Food Additives and Consumer Safety
Food additives are often used to enhance the taste or boost the nutritional content of foods. But people need to be aware of what goes into their food as some may be harmful to health.
If you read food labels, you may be familiar with alpha-tocopherol, sodium nitrite and ascorbic acid. But do you know what these food additives do to your food and to your health? What about the almost 3,000 approved additives?
Food Additives Defined
A food additive is defined as a substance that is added to food during its production, processing or storage. It may be manufactured or derived from nature, such as salt and sugar. It may be a vitamin or mineral for fortifying foods. It can also be a color or dye for enhancing food appearance or a fat-replacer for enhancing food texture.
A food additive must be approved as safe for use in food products by the U.S. Department of Food and Drug Administration or the U.S. Department of Agriculture before it can be used for nutritional or cosmetic purposes.
FDA Regulations on Food Additives
New additives are tested and approved by the U.S. FDA. But the general guidelines set forth in the 1958 Food Additives Amendment are followed by the FDA in approving food additives. Below are the stipulations included in the amendment:
Existing food additives prior to 1958 and are “believed to be safe” are tagged for further review by the FDA. This is the case for the luncheon meat food additives, potassium nitrite and sodium nitrite, which are being criticized by consumer watchdog groups.
The food additives sugar, salt, baking soda, spices and several hundred more, which are utilized in cooking for a long, long time are tagged as “GRAS” or generally recognized as safe.
New additives can only be used in any product after the FDA has investigated its composition, the recommended quantity used in products and its potential short- and long-term effects on the health of consumers.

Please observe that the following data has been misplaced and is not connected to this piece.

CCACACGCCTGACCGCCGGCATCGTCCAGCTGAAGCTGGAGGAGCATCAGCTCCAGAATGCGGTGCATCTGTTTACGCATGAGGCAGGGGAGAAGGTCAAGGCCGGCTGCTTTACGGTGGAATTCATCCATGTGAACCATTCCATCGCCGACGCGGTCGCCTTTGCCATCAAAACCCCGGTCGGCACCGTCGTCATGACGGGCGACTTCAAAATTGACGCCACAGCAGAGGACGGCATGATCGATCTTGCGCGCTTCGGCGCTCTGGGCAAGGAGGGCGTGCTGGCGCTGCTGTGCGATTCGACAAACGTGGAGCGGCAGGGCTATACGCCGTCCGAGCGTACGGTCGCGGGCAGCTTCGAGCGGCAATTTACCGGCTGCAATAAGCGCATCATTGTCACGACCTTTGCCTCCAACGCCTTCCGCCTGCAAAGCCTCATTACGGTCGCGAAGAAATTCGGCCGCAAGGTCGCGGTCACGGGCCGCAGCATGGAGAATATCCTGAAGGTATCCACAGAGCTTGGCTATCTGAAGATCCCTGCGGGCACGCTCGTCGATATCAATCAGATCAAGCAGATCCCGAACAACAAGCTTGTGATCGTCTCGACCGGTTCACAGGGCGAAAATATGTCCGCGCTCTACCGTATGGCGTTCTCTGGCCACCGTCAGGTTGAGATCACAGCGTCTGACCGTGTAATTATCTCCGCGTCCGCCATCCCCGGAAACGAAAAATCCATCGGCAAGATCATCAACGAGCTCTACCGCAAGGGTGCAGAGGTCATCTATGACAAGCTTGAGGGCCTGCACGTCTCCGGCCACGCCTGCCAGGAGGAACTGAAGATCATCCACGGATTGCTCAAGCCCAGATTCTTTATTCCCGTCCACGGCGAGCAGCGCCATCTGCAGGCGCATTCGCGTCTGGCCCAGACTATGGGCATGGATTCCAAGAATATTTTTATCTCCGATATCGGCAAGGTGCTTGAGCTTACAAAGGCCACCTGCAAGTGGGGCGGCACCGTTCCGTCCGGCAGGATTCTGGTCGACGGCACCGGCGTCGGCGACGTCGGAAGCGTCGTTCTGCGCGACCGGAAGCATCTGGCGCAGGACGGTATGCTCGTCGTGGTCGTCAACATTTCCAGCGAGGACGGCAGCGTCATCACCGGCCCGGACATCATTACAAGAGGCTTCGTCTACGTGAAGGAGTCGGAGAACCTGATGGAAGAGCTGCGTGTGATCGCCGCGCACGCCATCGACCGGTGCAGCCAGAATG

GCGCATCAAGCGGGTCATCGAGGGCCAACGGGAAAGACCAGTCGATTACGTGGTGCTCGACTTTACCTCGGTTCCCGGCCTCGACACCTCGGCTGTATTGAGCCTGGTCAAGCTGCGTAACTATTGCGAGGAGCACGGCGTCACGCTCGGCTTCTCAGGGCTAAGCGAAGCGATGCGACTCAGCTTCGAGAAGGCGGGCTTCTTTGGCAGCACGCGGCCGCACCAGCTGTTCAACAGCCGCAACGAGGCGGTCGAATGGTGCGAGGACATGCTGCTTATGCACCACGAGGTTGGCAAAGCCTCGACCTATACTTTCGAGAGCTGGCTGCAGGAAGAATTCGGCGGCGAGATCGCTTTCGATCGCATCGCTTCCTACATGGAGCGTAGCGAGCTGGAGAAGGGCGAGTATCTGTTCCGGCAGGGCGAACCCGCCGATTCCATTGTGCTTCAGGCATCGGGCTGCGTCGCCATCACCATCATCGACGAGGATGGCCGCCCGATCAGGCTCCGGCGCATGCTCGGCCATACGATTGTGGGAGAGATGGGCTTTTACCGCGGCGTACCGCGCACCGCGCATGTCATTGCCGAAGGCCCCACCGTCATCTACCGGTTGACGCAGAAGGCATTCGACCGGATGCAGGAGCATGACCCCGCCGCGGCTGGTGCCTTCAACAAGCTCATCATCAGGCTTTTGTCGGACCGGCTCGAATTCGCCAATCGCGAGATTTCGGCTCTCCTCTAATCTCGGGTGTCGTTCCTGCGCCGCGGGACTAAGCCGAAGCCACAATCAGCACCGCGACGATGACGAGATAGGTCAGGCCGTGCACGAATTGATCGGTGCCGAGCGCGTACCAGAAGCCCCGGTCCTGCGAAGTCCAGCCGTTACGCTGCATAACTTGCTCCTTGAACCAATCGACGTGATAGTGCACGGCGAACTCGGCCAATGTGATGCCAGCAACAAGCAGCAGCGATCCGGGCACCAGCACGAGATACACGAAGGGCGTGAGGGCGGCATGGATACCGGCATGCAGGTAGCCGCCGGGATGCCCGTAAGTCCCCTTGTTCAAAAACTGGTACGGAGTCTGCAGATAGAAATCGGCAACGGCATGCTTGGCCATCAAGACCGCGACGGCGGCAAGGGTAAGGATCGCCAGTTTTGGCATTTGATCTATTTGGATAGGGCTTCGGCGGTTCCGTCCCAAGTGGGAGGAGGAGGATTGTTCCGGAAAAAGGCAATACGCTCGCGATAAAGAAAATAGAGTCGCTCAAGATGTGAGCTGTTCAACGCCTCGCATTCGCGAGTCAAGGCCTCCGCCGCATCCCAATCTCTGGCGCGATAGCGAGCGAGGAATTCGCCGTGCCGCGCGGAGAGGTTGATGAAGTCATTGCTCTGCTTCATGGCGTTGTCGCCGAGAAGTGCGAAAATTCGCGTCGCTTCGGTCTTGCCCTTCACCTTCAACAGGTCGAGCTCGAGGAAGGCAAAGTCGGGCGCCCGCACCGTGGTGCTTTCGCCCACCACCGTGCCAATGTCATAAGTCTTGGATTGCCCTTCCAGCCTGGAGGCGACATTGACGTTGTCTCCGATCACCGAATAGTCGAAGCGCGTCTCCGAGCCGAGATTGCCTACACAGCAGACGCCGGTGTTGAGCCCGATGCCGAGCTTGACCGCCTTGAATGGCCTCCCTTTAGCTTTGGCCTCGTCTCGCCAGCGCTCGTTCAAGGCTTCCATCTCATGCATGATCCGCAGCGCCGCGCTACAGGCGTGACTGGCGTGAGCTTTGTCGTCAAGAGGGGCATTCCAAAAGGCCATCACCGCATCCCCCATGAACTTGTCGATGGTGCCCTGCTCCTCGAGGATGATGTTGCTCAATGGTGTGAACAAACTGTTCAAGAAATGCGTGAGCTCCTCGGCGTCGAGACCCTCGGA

Food Additive Safety
With the strict regulation of food additives, how sure are consumers in the safety of these products?
Food science is continually evolving. With time, new things are discovered and some may turn out to be bad. In such cases, products are re-evaluated including the laws and regulations in food labeling.
Sulfites used to be widely used in fresh food products for preventing discoloration and spoilage. This additive is sprayed on fresh produce sold in grocery stores and on salad veggies in restaurants. Because the FDA received many complaints of allergic reactions by asthmatics and reports of deaths due to sulfite ingestion, the regulation on sulfites changed. Using sulfites on fresh fruits and vegetables is no longer allowed. Also, products that come in contact with sulfites need labels that provide this information.
There are some additives, which are approved by the FDA, knowing that only a small percentage of the population is adversely affected by it and only after consuming it in large quantities.
After mentioning the facts about sulfites, it is still worth saying that most additives are safe. For example, the ascorbic acid that is ued in meat and beverages is actually the vitamin C that’s good for the health and helps reduce colds. Then, there’s alpha-tocopherol, which is used to prevent the rancidity of oils, is actually vitamin E, an antioxidant that helps to reduce the risk of cancer and heart disease.
Food Additives to Avoid
This section now provides some information on which additives to avoid and which ones to consume in moderate amounts.
Salt and sugar are safe for common use, but the amount for consumption need to be moderated. A high salt diet can result in high blood pressure and heart disease. Eating too much sugar can cause tooth decay and obesity. Many nutrition experts also say that it is better to avoid food products that have sodium nitrite, caffeine, saccharin, olestra, acesulfame K and artificial coloring. Even though the mentioned additives are approved by the FDA, the Center for Science in the Public Interest questions the result of the testing done on these additives.
While we can eat fresh food direct from the source to the table, which is the best for our health, it’s not always possible. What happens in the real world is that food additives allow us to enjoy healthy and cheap foods at home. In general, we can be at peace that what we eat are safe for us. But we need to watch ourselves as each person is different and may react differently to foods. Don’t forget to read food labels to be safe at all times.
Photo credits: “Rainbow of food natural food colors” by Skoot13 – Own work. Licensed under CC BY-SA 3.0 via Commons